David E. James, who teaches at the School of Cinematic Arts at the University of Southern California, Los Angeles, and his colleague Marika Piday-Warren also take race as a starting point to discuss “Race and Place: Hollywood’s Vision of Urban Youth in Los Angeles Film.” Youth-oriented films, which experienced a revival in the 1990s, reflect in their selection the territory defined by race in the city of Los Angeles, a “polynucleated and decentered megalopolis.” In addition to experiencing the very spatiality of L.A., young people also grow up with the constant fictionalization of youth culture through the media. Youth-oriented films have changed with the civil rights movement since the 1970s in that they reflect ethnicity, yet ethnic groups are not represented equally even in the films of the 1990s.
Generational history imprints itself, to say nothing of longer increments of time, upon the individual; whether they are minor or major forces in the world through which they move, people write their signatures micro- or macro-scopically on the scrolls and walls of the “cities” in which they live. In this sense, we all become in the fullness of time, as Emerson puts it, “representative” women and men.
(Wolf, ASJ 54, passim)
Howard Wolf, distinguished writer, Emeritus Professor and Senior Fellow at State University of New York at Buffalo, adds a very personal approach to the topic of “Growing Up in the American City.” Yet, at the same time, he attempts to speak for his generation, the young Americans born in the late 30s whose childhood was spent in the shadow of the war which took away their teachers and got them to admire their Hollywood heroes like John Wayne and Humphrey Bogart. These young adults came of age in a prosperous time, the fifties. Wolfe, “a son of the Bronx and Manhattan at birth,” developed an early attraction to European cultures, a longing to go abroad, yet it was New York, not Paris, that became the center of contemporary culture, ranging from literature to music, from dance to painting. Wolfe effectively captures “this togetherness, with a feeling of suburban and corporate solidarity towards a promised land in which the American dream (whatever it was) would be fulfilled” and makes us realize how rewarding it is to take this peek at youth culture through life writing and with the help of a “generational memoirist.”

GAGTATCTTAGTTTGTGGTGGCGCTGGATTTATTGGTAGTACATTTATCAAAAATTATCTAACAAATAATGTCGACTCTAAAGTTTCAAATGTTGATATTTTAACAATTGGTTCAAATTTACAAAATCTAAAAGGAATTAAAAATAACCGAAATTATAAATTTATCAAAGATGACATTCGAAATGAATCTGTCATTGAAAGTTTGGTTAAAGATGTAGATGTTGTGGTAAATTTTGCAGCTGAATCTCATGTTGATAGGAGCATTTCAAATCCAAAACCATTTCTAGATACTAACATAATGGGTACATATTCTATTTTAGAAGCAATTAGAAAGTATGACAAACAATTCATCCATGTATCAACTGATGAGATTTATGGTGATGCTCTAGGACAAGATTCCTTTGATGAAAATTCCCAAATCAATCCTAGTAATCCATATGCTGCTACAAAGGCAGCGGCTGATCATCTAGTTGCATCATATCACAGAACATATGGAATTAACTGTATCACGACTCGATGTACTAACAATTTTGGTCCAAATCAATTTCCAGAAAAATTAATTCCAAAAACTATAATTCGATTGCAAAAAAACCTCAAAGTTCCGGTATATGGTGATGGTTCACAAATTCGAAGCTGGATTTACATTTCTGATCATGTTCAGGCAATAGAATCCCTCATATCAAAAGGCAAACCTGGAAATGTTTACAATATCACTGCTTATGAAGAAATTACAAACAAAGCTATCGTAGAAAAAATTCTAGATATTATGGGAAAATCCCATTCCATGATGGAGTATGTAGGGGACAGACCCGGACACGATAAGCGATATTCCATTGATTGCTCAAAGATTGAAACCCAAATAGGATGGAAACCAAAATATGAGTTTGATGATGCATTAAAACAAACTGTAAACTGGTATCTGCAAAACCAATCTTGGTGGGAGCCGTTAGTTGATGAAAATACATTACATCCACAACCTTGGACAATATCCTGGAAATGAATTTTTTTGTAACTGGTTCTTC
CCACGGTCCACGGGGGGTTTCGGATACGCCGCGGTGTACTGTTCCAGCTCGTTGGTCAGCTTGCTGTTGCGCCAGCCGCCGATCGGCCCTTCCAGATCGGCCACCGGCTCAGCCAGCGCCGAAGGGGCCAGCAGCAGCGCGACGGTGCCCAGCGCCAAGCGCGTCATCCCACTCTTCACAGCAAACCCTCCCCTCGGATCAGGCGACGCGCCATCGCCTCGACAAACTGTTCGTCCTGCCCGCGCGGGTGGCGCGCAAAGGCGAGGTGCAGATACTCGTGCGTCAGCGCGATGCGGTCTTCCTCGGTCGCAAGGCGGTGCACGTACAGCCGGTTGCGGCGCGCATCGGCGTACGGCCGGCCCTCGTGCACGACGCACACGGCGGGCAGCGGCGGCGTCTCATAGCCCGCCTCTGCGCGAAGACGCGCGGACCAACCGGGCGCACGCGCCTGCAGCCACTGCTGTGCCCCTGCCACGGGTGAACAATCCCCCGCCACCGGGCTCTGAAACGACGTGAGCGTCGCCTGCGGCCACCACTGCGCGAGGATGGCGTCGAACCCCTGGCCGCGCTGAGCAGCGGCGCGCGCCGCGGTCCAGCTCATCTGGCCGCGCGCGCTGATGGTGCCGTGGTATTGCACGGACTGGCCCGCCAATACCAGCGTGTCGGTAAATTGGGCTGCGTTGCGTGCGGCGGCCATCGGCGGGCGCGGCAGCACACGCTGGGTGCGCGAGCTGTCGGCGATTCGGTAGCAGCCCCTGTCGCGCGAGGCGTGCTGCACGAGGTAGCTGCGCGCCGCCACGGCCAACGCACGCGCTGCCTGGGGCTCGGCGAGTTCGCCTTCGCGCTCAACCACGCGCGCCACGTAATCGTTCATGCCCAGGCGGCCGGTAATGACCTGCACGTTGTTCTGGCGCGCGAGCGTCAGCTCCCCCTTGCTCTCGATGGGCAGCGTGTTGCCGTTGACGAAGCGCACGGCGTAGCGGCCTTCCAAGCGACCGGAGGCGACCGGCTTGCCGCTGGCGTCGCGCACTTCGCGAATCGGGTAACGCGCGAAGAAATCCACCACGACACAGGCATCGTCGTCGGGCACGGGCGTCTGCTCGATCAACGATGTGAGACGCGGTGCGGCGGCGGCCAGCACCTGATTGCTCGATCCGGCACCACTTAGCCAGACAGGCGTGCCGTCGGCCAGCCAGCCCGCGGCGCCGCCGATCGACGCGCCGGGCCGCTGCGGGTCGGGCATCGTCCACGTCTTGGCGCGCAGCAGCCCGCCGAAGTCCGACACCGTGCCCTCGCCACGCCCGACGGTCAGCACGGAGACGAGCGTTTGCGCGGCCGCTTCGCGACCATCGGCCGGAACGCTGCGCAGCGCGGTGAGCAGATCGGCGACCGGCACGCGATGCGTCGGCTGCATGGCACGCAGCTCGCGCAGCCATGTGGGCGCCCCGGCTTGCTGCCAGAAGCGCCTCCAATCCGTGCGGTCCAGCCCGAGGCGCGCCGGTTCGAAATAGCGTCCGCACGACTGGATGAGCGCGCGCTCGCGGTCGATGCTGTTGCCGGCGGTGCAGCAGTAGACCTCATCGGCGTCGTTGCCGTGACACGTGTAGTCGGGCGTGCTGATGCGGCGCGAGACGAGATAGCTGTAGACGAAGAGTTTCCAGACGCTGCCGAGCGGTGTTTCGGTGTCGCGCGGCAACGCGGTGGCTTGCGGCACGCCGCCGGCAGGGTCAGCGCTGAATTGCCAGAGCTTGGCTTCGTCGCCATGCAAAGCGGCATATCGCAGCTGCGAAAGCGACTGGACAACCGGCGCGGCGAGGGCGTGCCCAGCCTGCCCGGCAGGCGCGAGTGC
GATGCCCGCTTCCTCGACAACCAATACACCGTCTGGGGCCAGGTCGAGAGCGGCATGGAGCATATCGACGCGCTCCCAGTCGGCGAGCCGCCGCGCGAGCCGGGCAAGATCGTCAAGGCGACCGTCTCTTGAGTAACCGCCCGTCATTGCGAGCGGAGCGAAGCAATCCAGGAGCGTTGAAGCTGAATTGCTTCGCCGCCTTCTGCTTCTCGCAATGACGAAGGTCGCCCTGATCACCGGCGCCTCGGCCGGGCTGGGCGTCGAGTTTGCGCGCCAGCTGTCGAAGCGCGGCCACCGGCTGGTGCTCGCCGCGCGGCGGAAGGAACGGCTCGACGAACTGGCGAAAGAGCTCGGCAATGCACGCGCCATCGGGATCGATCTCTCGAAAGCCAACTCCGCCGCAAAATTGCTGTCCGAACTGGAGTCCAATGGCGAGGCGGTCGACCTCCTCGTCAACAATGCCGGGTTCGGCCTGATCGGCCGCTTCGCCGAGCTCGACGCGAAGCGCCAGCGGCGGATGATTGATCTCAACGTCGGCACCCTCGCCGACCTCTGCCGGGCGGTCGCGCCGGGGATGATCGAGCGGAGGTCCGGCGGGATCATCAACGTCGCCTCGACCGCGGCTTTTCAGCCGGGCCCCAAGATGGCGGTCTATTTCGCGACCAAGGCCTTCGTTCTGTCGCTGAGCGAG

Urban movements, urban planning, the ethnic roots of hip-hop culture and its enormous impact on American as well as global culture, the influence and limitations of youth-oriented American film and the attractiveness of American literature and culture reflecting the troubles of growing up in the late 20th century all come together in a mosaic of impressions and analyses. The picture is not complete, but so is youth culture: ever evolving.
I would like to thank all contributors to this edition of the American Studies Journal, among them first of all the faculty who extended the life of the conference by faithfully writing their papers, but also copy-editor Andreas Hübner and assistant editor Carsten Hummel who made the publication possible in its current form. It has been a privilege working with all of them.
Dr. Martina Kohl, Berlin, May 2010